Other health conditions: Neuropathy can result from kidney disorders, liver disorders, hypothyroidism, tumors (cancer-causing or benign) that press on nerves or invade their space, myeloma, lymphoma and monoclonal gammopathy.

Medications and poisons: Some antibiotics, some anti-seizures medications and some HIV medications among others can cause neuropathy. Some treatments, including cancer chemotherapy and radiation, can damage peripheral nerves. Exposure to toxic substances such as heavy metals (including lead and mercury) and industrial chemicals, especially solvents, can also affect nerve function.

Vascular disorders: Neuropathy can occur when blood flow to the arms and legs is decreased or slowed by inflammation, blood clots, or other blood vessel disorders. Decreased blood flow deprives the nerve cells of oxygen, causing nerve damage or nerve cell death. Vascular problems can be caused by vasculitis, smoking and diabetes.

Abnormal vitamin levels and alcoholism: Proper levels of vitamins E, B1, B6, B12, and niacin are important for healthy nerve function. Chronic alcoholism, which typically results in lack of a well-rounded diet, robs the body of thiamine and other essential nutrients needed for nerve function. Alcohol may also be directly toxic to peripheral nerves.

Inherited disorders: Charcot-Marie-Tooth (CMT) disease is the most common hereditary neuropathy. CMT causes weakness in the foot and lower leg muscles and can also affect the muscles in the hands. Familial amyloidosis, Fabry disease and metachromatic leukodystrophy are other examples of inherited disorders that can cause neuropathy.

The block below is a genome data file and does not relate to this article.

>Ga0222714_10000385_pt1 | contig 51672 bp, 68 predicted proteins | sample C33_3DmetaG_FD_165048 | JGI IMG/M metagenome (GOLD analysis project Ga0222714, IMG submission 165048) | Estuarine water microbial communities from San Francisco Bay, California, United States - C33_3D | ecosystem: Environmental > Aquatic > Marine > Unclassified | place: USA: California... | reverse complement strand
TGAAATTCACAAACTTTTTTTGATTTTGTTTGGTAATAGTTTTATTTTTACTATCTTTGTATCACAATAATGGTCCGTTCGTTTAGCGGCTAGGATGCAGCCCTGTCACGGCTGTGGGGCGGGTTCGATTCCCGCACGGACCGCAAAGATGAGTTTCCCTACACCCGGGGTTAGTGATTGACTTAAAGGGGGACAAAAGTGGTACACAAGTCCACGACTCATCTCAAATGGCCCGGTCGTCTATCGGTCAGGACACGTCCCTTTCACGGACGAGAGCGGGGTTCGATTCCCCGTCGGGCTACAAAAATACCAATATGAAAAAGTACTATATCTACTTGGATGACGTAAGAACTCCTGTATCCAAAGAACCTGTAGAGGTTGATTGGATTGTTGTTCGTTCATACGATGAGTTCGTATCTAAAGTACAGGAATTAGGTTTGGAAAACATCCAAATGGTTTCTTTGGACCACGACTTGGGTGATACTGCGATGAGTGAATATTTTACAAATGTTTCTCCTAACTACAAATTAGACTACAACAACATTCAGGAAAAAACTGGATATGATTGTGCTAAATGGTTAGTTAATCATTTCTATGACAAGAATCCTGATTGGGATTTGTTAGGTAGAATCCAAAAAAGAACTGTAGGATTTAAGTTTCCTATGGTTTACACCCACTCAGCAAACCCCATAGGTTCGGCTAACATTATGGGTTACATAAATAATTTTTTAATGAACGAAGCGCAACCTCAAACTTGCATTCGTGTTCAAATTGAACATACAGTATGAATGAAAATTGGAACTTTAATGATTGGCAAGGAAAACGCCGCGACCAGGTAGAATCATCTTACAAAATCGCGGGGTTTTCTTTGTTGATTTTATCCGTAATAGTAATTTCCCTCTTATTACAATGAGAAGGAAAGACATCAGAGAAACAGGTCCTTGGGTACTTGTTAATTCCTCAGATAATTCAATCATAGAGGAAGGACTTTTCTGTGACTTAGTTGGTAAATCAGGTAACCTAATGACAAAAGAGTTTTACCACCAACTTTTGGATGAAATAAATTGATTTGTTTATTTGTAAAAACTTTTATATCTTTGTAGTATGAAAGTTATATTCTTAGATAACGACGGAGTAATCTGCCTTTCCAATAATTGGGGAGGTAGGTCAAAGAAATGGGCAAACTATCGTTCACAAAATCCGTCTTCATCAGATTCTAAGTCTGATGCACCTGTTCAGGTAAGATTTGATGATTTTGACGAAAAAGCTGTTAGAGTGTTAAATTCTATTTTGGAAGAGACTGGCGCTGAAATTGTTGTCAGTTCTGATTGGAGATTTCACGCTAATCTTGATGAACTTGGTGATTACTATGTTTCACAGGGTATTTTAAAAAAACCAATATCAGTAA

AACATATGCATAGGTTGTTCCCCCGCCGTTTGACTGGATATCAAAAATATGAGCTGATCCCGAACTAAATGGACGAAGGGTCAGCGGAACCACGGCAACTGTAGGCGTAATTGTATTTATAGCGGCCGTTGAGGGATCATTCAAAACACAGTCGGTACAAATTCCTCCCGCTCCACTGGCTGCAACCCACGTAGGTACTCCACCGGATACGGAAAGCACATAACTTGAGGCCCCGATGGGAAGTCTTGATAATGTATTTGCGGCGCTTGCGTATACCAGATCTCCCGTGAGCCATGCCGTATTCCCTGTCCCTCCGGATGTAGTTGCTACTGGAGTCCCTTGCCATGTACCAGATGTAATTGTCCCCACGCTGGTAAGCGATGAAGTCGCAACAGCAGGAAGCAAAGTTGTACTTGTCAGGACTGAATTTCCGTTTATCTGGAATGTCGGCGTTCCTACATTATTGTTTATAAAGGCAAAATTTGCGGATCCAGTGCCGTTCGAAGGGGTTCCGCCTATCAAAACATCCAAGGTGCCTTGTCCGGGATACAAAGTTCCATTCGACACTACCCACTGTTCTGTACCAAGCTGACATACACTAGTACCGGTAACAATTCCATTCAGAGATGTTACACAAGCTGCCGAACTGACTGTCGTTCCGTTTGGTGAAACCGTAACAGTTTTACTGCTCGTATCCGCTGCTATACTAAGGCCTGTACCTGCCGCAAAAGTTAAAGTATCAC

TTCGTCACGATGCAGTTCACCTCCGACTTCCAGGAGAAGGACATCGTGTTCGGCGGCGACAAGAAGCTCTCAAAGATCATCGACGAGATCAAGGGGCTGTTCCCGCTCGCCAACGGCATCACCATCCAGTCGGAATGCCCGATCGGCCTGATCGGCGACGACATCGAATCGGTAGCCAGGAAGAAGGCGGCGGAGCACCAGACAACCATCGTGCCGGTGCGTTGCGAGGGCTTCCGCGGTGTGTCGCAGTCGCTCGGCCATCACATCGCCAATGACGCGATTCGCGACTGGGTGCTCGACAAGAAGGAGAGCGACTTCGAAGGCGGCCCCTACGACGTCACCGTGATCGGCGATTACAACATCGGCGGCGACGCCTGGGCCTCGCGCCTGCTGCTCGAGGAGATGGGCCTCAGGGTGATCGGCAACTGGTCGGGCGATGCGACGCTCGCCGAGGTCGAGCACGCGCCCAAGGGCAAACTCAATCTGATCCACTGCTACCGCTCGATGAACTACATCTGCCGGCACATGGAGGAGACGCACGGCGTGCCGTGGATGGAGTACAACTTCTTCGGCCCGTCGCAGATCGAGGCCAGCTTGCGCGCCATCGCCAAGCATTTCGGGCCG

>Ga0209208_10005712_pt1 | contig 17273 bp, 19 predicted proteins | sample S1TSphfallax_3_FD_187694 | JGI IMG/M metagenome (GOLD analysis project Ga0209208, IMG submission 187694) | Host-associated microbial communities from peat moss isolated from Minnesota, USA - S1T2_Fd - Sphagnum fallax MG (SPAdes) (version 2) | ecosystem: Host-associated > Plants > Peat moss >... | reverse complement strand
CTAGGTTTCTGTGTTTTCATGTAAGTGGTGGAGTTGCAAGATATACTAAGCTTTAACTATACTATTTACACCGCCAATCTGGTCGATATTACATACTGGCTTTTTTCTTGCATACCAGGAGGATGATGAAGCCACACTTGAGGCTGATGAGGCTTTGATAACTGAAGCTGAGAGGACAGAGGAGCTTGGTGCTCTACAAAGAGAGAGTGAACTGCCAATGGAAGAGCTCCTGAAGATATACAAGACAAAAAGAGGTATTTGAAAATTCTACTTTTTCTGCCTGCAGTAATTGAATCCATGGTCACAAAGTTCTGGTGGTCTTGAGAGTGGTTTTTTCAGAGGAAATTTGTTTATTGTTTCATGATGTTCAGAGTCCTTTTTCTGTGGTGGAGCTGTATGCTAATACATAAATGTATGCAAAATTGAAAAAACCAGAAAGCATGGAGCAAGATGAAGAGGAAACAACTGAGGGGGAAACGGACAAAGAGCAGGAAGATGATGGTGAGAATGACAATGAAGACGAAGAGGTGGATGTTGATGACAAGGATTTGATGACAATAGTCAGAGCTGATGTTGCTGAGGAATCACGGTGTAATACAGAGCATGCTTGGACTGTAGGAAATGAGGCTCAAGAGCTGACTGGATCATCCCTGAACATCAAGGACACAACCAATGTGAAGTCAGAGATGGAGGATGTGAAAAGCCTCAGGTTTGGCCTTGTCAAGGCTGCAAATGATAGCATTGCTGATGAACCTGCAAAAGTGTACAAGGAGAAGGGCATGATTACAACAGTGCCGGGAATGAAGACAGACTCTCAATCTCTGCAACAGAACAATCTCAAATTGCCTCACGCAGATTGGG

Risk factors

Diabetes, especially if your sugar levels are poorly controlled.

Alcohol misuse.

Vitamin deficiencies, particularly B vitamins.

Infections, such as Lyme disease, shingles, Epstein-Barr virus, hepatitis B and C, and HIV.

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Complications

Burns and skin injuries. You might not feel temperature changes or pain on parts of your body that are numb.

Infection. Your feet and other areas lacking sensation can become injured without your knowing. ...

Falls. Weakness and loss of sensation may be associated with lack of balance and falling.

Prevention

You can take steps to preventTrusted Source peripheral neuropathy and lower your risk by:

talking with your doctor about genetic risk and steps to prevent onset of hereditary neuropathy

You can take steps to preventTrusted Source peripheral neuropathy and lower your risk by:

talking with your doctor about genetic risk and steps to prevent onset of hereditary neuropathy

asking about medications that have lower neuropathy risk

getting vaccinated for conditions like shingles that can cause neuropathy

treating the underlying cause of neuropathy, like managing blood sugar if you have diabetes

quitting smoking to promote healthy circulation

avoiding caffeine to improve sleep

Eating healthy to prevent vitamin deficiency and support vascular health is of particular importance. Keeping a balanced diet that includes all the food groups is your best course of action.

However, the Foundation for Peripheral Neuropathy has a list of some specific nutrients and vitamins to look out for in your food that may play a role in improving some symptoms

If you have diabetes, take special care of your feet. Wash and inspect your feet daily, and keep the skin moist with lotion.